Time and tide wait for no man. Definitely for no freshman. It is only now, penning down my last column of the year, that I realize how intrinsic this phrase is to a college student’s life. An email from my high school counselor asking whether I’d be able to conduct a “high-school-to-college transition” workshop that I sat in on this time last year only further helped me recognize the accelerated pace of life that has defined my first year away from home at Stanford.
In fact, talking to some of the incoming freshmen from New Delhi (my home city) the other day, I suddenly felt the urge to end my freshman-year Daily stint with nothing but a reflection. And here I am, ending with a reflection of what was actually the beginning. As an Indian turbaned Sikh arriving in California, miles away from home, there was always going to be much to come to terms with. At least that’s what I thought until Stanford bestowed me with a default sense of belonging – one that has made my “study abroad” ever more worthwhile (it’s interesting to think that a Stanford BOSP, should I ever do one, will actually be a study abroad from a study abroad!). Cultural adjustment that is perpetually discussed in the context of a foreign student has felt more like cultural assimilation, at least in a microscopic sense. Conspicuous as the Indian community is here on the Farm, my freshman year has been made so much more effortless by remnants of home that constantly surround me in all walks of Stanford life and activities. And so, for the most part, the numerous South Asian events over the year have been more than just campus events – a significant number of us view these as sneaky but much-needed getaways from a newly embraced world.
With my cultural sanctity remaining largely intact as well as being enriched, the intellectual and extracurricular facets of my freshman experience have only been more marked. When finding a golf course literally on campus ensured I could keep up with my high school game every now and then, the Stanford Daily has been a smooth transition from Editorial Board to avid column-writing. And this brings me to what I now believe is my new and improved take on becoming acclimated to novel environs. Stanford may not be the ideal microcosm of the outside world for the tremendous amount of diversity it harbors (at least from what my peers elsewhere tell me). Realizing this, I cherish that I’ve been fortunate to find myself in a place where I add to the diversity in more ways than one. This has most definitely led me to the revelation that we are all smaller, insignificant dots on the larger canvas of life – a revelation that only a freshman year at Stanford could have hit me with.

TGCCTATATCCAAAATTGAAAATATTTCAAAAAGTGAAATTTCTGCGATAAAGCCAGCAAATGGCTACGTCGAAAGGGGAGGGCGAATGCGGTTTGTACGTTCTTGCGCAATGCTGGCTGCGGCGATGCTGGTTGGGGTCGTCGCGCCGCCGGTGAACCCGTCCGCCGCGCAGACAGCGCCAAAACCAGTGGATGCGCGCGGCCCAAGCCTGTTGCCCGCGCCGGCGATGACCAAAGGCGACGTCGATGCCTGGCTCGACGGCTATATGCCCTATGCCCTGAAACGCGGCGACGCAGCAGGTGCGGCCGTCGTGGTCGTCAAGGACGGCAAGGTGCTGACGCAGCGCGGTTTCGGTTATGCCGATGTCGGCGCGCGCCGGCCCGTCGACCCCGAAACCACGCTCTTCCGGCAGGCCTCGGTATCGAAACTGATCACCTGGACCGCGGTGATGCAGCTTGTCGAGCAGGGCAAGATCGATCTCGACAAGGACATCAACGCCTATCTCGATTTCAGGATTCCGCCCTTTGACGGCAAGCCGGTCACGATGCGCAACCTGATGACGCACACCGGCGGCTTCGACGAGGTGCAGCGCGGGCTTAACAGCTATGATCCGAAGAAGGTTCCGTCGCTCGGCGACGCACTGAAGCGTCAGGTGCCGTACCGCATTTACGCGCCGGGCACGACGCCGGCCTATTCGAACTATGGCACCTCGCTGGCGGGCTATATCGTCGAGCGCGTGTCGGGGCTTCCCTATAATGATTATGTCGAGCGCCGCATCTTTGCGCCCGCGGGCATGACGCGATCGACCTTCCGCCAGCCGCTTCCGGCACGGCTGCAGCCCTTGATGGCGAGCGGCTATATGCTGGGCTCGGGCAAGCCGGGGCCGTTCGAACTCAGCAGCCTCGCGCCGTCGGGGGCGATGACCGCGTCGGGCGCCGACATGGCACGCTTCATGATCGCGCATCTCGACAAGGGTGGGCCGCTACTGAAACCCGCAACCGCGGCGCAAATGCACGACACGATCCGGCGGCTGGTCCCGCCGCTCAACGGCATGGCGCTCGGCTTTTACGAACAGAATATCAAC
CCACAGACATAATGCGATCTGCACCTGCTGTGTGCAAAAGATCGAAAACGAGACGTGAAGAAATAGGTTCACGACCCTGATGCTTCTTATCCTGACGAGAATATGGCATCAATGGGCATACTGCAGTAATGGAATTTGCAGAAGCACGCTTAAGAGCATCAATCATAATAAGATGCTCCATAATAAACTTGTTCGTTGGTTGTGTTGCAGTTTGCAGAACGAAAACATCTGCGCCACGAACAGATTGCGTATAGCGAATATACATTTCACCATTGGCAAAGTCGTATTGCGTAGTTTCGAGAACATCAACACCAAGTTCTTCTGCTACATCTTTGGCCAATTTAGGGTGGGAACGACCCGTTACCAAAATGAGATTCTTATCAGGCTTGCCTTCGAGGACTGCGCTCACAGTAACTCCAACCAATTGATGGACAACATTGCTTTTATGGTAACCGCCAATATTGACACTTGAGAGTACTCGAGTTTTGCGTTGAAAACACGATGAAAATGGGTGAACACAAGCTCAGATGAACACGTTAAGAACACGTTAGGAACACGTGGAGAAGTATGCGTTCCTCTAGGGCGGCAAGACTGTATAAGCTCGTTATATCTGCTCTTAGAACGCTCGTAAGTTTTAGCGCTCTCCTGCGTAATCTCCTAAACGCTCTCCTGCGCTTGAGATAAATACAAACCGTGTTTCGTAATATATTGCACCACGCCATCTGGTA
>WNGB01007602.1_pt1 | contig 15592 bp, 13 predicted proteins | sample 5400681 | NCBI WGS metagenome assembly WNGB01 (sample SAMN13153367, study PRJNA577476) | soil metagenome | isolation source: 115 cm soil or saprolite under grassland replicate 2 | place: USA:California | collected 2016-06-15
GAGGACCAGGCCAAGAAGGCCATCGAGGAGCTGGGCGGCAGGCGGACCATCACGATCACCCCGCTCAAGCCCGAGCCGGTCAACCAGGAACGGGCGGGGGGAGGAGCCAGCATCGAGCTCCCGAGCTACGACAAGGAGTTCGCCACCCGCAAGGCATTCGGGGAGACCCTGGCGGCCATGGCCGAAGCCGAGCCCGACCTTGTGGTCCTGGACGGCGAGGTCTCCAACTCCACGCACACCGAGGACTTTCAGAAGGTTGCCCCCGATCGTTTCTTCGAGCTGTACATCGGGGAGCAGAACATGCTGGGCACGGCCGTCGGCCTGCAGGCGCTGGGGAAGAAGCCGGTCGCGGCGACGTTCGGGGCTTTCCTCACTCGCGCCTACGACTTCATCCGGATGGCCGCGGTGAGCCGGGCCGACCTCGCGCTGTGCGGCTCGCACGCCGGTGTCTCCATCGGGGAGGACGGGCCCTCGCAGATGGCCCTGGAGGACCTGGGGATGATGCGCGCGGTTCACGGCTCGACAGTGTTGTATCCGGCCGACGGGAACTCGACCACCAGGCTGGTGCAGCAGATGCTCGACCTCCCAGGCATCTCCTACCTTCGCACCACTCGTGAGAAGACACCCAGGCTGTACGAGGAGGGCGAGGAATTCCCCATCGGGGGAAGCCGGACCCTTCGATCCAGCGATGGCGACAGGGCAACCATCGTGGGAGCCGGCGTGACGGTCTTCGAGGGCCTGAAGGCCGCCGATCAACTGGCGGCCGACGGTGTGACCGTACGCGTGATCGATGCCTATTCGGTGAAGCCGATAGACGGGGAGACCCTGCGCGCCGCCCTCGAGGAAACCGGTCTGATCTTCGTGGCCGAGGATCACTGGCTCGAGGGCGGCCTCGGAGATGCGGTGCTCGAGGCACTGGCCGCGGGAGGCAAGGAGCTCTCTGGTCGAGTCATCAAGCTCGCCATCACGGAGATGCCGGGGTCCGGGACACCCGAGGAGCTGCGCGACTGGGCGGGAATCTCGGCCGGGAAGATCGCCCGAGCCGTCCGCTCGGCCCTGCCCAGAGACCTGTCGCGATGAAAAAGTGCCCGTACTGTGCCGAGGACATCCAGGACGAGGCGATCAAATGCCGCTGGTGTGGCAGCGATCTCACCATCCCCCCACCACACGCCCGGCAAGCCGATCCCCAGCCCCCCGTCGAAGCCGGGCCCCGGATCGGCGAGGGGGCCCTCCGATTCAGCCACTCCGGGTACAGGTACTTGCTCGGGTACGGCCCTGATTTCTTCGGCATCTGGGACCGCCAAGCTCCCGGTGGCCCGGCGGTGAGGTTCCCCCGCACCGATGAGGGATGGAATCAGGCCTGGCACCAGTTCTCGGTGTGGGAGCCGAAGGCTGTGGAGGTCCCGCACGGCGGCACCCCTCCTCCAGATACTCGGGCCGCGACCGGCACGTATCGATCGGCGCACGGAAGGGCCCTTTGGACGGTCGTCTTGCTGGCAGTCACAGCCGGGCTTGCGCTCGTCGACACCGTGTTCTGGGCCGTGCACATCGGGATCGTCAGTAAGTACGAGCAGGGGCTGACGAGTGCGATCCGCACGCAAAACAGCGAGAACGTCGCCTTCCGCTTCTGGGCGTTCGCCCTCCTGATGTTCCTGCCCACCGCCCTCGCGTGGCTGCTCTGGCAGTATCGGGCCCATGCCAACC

In a digression from all my philosophically charged musings, I find it imperative to bring up just how the political deliberations here have veered my grasp of American politics in an informed direction. And this, especially in the backdrop of a presidential election that has aroused immense curiosity in every conceivable corner of the world. As much as I had always made an effort to be aware, media back home does present certain biases that one does not want to generally imbibe. But at Stanford, observing people of my very own age dissent brilliantly and now being able to add to those very conversations is, for me, a salient symbol of an ever-growing comfort that was promised at the very outset of my time here.
In the end, where once imagining myself at this hub of innovation, technology and academic intellect was a far cry, today just nine months later, I feel like a part of the larger goals that it fosters. All of it happened in a moment – it came and went in an instant and I just stood there stunned. Yet, somehow I took all of it in.
Contact Arjun Soin at asoin ‘at’ stanford.edu